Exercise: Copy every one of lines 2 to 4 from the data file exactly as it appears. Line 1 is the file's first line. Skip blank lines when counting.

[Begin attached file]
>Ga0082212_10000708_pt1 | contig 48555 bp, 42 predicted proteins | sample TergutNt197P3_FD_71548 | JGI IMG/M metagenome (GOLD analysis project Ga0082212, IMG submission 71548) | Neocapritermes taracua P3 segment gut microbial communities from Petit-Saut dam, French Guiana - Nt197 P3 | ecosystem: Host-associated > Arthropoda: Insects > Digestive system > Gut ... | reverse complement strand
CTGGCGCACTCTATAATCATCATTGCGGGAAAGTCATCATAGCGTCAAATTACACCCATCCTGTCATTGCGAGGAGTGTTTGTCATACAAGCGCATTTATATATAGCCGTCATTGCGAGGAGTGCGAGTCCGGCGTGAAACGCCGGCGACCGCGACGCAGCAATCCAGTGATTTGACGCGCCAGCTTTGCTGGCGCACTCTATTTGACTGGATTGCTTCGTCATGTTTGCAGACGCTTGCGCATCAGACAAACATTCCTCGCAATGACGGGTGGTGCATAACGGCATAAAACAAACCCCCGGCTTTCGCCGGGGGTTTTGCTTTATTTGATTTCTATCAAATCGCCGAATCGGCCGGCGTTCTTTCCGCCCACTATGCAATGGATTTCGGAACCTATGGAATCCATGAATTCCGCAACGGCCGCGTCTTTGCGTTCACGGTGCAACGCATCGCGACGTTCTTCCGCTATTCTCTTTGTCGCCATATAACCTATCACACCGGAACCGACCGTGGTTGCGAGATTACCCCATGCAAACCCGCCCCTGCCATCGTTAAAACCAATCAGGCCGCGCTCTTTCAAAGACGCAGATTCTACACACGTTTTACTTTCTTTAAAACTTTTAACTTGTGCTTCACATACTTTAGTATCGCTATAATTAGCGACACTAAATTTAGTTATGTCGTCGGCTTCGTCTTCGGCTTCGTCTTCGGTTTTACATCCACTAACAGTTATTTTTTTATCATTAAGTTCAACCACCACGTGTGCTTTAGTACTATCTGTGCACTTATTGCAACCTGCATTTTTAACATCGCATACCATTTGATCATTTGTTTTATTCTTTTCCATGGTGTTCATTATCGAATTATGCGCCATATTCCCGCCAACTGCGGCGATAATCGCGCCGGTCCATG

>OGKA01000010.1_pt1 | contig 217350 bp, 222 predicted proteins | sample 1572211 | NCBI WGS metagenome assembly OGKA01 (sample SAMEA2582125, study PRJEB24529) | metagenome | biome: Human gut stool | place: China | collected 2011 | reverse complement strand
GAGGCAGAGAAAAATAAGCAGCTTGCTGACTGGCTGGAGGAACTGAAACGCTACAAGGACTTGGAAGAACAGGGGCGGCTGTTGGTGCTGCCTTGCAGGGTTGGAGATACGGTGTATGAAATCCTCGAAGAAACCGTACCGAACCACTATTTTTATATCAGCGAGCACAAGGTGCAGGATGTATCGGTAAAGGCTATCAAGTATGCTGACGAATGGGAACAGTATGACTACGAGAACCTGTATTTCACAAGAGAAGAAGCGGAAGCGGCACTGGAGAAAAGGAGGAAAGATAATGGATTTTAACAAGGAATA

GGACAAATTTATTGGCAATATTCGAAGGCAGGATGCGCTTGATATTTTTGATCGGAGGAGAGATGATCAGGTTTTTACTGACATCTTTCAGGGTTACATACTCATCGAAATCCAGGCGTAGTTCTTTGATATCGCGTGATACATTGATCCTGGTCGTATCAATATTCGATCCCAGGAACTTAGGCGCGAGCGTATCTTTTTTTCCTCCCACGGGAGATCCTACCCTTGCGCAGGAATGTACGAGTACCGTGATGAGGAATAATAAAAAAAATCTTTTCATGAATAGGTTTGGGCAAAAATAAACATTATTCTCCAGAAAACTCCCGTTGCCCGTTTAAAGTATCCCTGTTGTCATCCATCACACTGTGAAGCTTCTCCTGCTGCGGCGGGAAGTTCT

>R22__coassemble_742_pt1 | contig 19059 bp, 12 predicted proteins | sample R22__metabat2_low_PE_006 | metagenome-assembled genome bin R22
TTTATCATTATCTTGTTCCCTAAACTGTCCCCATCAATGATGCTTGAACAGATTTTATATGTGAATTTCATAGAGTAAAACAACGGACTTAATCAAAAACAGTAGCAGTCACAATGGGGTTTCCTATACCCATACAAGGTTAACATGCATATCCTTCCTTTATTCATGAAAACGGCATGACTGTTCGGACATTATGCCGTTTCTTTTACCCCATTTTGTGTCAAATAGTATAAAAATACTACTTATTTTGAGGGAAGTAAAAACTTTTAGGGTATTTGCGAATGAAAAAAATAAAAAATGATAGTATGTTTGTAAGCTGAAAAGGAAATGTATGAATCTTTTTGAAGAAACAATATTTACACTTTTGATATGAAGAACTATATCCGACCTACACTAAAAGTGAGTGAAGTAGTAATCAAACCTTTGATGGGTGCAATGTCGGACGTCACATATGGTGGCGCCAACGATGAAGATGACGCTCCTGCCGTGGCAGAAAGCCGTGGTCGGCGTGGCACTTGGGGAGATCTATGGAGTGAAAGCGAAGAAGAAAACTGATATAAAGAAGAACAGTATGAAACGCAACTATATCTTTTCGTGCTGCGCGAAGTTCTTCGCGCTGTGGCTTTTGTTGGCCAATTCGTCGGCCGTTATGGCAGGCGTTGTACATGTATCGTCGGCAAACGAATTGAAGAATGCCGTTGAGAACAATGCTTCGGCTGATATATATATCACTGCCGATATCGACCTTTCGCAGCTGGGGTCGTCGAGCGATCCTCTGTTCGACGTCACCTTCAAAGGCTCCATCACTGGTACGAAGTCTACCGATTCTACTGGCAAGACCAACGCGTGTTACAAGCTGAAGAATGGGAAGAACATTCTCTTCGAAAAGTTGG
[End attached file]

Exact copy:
CTGGCGCACTCTATAATCATCATTGCGGGAAAGTCATCATAGCGTCAAATTACACCCATCCTGTCATTGCGAGGAGTGTTTGTCATACAAGCGCATTTATATATAGCCGTCATTGCGAGGAGTGCGAGTCCGGCGTGAAACGCCGGCGACCGCGACGCAGCAATCCAGTGATTTGACGCGCCAGCTTTGCTGGCGCACTCTATTTGACTGGATTGCTTCGTCATGTTTGCAGACGCTTGCGCATCAGACAAACATTCCTCGCAATGACGGGTGGTGCATAACGGCATAAAACAAACCCCCGGCTTTCGCCGGGGGTTTTGCTTTATTTGATTTCTATCAAATCGCCGAATCGGCCGGCGTTCTTTCCGCCCACTATGCAATGGATTTCGGAACCTATGGAATCCATGAATTCCGCAACGGCCGCGTCTTTGCGTTCACGGTGCAACGCATCGCGACGTTCTTCCGCTATTCTCTTTGTCGCCATATAACCTATCACACCGGAACCGACCGTGGTTGCGAGATTACCCCATGCAAACCCGCCCCTGCCATCGTTAAAACCAATCAGGCCGCGCTCTTTCAAAGACGCAGATTCTACACACGTTTTACTTTCTTTAAAACTTTTAACTTGTGCTTCACATACTTTAGTATCGCTATAATTAGCGACACTAAATTTAGTTATGTCGTCGGCTTCGTCTTCGGCTTCGTCTTCGGTTTTACATCCACTAACAGTTATTTTTTTATCATTAAGTTCAACCACCACGTGTGCTTTAGTACTATCTGTGCACTTATTGCAACCTGCATTTTTAACATCGCATACCATTTGATCATTTGTTTTATTCTTTTCCATGGTGTTCATTATCGAATTATGCGCCATATTCCCGCCAACTGCGGCGATAATCGCGCCGGTCCATG

>OGKA01000010.1_pt1 | contig 217350 bp, 222 predicted proteins | sample 1572211 | NCBI WGS metagenome assembly OGKA01 (sample SAMEA2582125, study PRJEB24529) | metagenome | biome: Human gut stool | place: China | collected 2011 | reverse complement strand
GAGGCAGAGAAAAATAAGCAGCTTGCTGACTGGCTGGAGGAACTGAAACGCTACAAGGACTTGGAAGAACAGGGGCGGCTGTTGGTGCTGCCTTGCAGGGTTGGAGATACGGTGTATGAAATCCTCGAAGAAACCGTACCGAACCACTATTTTTATATCAGCGAGCACAAGGTGCAGGATGTATCGGTAAAGGCTATCAAGTATGCTGACGAATGGGAACAGTATGACTACGAGAACCTGTATTTCACAAGAGAAGAAGCGGAAGCGGCACTGGAGAAAAGGAGGAAAGATAATGGATTTTAACAAGGAATA